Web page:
Inflation Increased 0.4% in September, Despite Rate Hikes
In September, consumer prices for a wide range of goods and services increased more than anticipated as rising costs continued to drag on the U.S. economy.
According to the Bureau of Labor Statistics, the consumer price index rose 0.4% for the month, more than the 0.3% Dow Jones prediction. The report first shook the financial markets, sending Treasury rates higher and stock market futures falling as traders increased their expectations for future, more aggressive interest rate increases from the Federal Reserve. However, in the morning trade, the earlier losses were reversed, and by 1:30 p.m., the Dow Jones Industrial Average had risen more than 800 points. ET.
The cost of food increased significantly, elevating the headline figure. Like August, the food index rose 0.8% for the month and was up 11.2% from the previous year.
This increase somewhat offset a 2.1% drop in energy prices, including a 4.9% drop in gasoline. According to AAA, the cost of regular gasoline at the pump increased by about 20 cents in October compared to the previous month.
Despite the Federal Reserve‘s intense efforts to rein in price increases and slowdowns in specific important sectors that officials are monitoring, inflation is increasing.
Rates Aside, MBA Sees Job Numbers as Positive for Housing Market
Last week, the number of mortgage applications decreased again, but the reductions were minor compared to the double-digit losses in all indexes on September 30. The Mortgage Bankers Association (MBA) reported that its Market Composite Index, a gauge of the volume of mortgage loan applications, fell 2.0 percent during the week ending October 7 on both a seasonally adjusted and unadjusted basis. The Refinance Index likewise decreased by 2.0 percent from the previous week. At 29.0 percent, the refinance portion of mortgage activity remained constant from last week. The unadjusted and adjusted Purchase Indices decreased by 2.0 percent weekly.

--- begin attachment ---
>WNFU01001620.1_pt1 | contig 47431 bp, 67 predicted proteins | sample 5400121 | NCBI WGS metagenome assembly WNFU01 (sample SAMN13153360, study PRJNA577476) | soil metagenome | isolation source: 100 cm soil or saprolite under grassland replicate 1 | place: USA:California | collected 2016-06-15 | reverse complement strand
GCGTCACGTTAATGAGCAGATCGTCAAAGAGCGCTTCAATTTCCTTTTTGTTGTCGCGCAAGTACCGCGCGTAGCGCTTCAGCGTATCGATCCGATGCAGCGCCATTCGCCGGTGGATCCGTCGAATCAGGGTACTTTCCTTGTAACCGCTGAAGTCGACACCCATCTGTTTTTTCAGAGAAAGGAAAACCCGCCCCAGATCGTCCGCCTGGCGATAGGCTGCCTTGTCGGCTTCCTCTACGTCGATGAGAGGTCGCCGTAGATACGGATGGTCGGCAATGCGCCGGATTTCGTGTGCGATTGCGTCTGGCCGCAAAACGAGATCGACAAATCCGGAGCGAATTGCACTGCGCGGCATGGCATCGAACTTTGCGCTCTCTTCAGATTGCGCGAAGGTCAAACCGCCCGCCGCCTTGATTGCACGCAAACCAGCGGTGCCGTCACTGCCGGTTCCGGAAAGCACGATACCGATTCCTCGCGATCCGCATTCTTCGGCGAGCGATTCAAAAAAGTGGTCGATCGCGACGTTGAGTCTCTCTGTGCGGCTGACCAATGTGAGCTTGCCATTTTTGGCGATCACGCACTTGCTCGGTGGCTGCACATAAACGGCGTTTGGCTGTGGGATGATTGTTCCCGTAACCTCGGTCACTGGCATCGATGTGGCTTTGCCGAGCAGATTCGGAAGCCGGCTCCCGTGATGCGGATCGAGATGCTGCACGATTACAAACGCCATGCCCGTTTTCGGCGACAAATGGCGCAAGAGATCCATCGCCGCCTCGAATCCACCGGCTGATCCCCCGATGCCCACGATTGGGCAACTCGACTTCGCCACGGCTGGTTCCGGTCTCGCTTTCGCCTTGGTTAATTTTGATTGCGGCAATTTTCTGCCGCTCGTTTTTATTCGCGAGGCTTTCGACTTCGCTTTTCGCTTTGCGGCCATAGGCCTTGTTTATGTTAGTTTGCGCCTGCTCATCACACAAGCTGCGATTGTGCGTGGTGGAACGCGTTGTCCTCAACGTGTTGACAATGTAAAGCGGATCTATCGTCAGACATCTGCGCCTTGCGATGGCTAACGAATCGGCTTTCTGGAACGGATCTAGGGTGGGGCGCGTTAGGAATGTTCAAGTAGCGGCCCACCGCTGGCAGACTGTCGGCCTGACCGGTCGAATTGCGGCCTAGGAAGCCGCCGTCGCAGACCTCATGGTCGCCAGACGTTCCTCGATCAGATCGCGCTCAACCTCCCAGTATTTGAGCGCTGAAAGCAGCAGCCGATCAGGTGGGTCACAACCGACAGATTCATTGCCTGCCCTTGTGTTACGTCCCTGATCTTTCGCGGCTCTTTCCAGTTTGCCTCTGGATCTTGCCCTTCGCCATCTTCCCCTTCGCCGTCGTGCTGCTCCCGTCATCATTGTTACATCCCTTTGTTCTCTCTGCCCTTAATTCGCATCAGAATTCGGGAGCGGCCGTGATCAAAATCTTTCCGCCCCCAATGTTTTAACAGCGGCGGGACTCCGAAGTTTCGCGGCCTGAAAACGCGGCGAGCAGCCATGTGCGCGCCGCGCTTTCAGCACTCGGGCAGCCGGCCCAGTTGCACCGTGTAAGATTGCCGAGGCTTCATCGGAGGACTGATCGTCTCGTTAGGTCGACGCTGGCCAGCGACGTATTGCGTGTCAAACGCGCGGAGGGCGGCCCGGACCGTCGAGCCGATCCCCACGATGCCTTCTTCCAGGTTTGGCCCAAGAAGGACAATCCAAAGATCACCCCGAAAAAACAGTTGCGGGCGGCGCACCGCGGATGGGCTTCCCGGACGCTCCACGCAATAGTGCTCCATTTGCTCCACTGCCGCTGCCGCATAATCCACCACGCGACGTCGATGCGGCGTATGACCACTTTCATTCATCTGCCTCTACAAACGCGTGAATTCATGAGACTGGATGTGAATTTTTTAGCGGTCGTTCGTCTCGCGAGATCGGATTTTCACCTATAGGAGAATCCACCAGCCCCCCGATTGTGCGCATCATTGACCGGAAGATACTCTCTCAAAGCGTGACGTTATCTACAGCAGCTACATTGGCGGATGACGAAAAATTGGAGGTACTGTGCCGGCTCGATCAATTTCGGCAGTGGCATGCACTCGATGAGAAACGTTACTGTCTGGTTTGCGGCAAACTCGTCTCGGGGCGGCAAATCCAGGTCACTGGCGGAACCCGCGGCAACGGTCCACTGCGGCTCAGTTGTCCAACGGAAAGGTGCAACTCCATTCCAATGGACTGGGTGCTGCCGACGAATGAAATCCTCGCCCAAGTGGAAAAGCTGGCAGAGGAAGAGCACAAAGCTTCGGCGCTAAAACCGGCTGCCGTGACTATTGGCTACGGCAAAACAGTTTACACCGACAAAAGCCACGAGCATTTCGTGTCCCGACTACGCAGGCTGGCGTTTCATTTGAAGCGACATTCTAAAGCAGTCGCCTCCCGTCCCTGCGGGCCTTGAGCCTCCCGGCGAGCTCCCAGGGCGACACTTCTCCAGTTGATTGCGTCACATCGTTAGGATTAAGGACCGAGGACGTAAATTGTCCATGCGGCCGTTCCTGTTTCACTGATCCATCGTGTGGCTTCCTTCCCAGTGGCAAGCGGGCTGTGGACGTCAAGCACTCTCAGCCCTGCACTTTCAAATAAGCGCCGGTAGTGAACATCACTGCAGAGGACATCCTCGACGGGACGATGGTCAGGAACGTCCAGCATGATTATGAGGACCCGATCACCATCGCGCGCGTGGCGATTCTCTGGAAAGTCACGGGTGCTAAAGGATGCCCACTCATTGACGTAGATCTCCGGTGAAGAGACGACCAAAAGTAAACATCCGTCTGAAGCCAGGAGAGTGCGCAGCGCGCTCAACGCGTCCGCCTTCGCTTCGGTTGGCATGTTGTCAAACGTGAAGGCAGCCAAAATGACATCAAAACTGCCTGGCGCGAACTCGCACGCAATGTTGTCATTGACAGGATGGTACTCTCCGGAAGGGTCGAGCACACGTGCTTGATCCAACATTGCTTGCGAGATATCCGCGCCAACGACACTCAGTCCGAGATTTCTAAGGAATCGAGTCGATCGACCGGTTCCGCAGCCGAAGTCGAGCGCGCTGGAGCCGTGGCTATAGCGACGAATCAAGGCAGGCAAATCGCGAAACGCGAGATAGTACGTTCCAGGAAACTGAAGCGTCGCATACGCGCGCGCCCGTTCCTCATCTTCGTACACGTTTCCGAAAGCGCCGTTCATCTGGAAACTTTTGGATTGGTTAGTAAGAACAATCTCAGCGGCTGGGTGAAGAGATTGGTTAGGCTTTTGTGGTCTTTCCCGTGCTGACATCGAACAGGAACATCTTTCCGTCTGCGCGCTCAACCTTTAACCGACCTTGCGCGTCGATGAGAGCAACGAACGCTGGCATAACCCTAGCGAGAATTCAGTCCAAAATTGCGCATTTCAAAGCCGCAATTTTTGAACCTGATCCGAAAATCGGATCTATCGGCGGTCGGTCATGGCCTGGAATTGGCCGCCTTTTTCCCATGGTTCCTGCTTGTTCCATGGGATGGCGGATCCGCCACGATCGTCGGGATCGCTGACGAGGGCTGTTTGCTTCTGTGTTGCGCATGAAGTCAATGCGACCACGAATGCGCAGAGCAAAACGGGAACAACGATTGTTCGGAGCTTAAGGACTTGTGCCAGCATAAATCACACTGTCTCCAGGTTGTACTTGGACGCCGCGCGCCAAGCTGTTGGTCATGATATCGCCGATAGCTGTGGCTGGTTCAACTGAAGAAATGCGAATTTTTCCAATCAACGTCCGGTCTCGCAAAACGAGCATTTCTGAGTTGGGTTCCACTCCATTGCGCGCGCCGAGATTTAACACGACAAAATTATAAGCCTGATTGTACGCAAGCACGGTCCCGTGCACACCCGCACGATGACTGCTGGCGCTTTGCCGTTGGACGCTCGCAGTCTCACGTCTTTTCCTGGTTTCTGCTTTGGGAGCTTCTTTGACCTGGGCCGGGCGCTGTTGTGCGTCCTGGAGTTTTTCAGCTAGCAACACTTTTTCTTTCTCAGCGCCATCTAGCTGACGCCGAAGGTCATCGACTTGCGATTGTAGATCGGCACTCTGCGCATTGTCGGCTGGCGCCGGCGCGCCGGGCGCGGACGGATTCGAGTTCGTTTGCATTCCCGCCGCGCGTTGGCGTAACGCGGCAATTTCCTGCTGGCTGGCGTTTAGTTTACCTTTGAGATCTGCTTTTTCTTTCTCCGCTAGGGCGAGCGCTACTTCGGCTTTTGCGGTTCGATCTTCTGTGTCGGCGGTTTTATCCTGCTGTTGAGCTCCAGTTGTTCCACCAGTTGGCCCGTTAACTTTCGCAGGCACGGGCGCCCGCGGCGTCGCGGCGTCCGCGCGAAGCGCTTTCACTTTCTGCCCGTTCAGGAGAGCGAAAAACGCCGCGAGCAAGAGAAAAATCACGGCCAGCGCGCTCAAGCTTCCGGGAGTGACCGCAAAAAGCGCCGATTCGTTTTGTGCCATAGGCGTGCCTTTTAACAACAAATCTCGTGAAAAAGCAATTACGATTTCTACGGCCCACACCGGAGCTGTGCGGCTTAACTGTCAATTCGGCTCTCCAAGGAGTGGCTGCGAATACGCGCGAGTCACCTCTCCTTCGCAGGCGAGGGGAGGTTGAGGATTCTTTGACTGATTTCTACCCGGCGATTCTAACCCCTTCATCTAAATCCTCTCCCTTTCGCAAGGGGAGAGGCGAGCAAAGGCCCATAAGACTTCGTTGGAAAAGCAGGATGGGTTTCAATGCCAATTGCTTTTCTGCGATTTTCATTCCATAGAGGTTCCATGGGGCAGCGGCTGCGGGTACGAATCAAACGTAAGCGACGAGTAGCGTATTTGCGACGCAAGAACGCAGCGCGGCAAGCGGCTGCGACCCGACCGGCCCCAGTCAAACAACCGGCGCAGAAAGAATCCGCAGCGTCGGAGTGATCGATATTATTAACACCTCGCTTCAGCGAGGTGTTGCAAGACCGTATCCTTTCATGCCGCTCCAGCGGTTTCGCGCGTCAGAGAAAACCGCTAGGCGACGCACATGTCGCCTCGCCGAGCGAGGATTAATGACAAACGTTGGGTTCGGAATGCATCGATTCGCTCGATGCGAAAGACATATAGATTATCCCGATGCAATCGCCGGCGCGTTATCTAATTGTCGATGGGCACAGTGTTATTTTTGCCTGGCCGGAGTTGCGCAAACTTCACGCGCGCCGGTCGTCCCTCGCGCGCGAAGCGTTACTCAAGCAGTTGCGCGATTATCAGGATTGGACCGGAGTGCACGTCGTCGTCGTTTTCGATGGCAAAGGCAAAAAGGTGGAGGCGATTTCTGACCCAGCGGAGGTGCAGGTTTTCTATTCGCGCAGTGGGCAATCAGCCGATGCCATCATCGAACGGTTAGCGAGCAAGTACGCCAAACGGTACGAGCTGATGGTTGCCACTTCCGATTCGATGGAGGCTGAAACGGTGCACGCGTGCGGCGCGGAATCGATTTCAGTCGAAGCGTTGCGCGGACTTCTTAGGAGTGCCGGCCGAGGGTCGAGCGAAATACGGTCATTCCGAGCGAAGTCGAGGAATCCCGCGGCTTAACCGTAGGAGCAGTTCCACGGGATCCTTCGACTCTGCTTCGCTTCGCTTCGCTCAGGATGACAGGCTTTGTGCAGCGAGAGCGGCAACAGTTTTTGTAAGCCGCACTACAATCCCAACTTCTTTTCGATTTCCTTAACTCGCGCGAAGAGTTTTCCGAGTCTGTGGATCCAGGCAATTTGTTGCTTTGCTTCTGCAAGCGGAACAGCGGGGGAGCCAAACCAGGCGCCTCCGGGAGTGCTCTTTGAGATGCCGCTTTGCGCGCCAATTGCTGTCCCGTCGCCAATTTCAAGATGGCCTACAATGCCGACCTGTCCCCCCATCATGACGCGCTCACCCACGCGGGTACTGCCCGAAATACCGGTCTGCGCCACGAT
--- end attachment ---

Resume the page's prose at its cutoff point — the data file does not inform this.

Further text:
“The news that job growth and wage growth continued in September is positive for the housing market, as higher incomes support housing demand. However, it also pushed off the possibility of any near-term pivot from the Federal Reserve on its plans for additional rate hikes,” said Mike Fratantoni, MBA’s Senior Vice President and Chief Economist.
Next week’s potential market-moving reports are:
- Monday, October 17th – No Report
- Tuesday, October 18th – NAHB Home Builders’ Index, Capacity Utilization Rate
- Wednesday, October 19th – Building Permits, Housing Starts
- Thursday, October 20th – Initial Jobless Claims, Continuing Jobless Claims, Existing Home Sales
- Friday, October 21st – Index of Common Inflation Expectations
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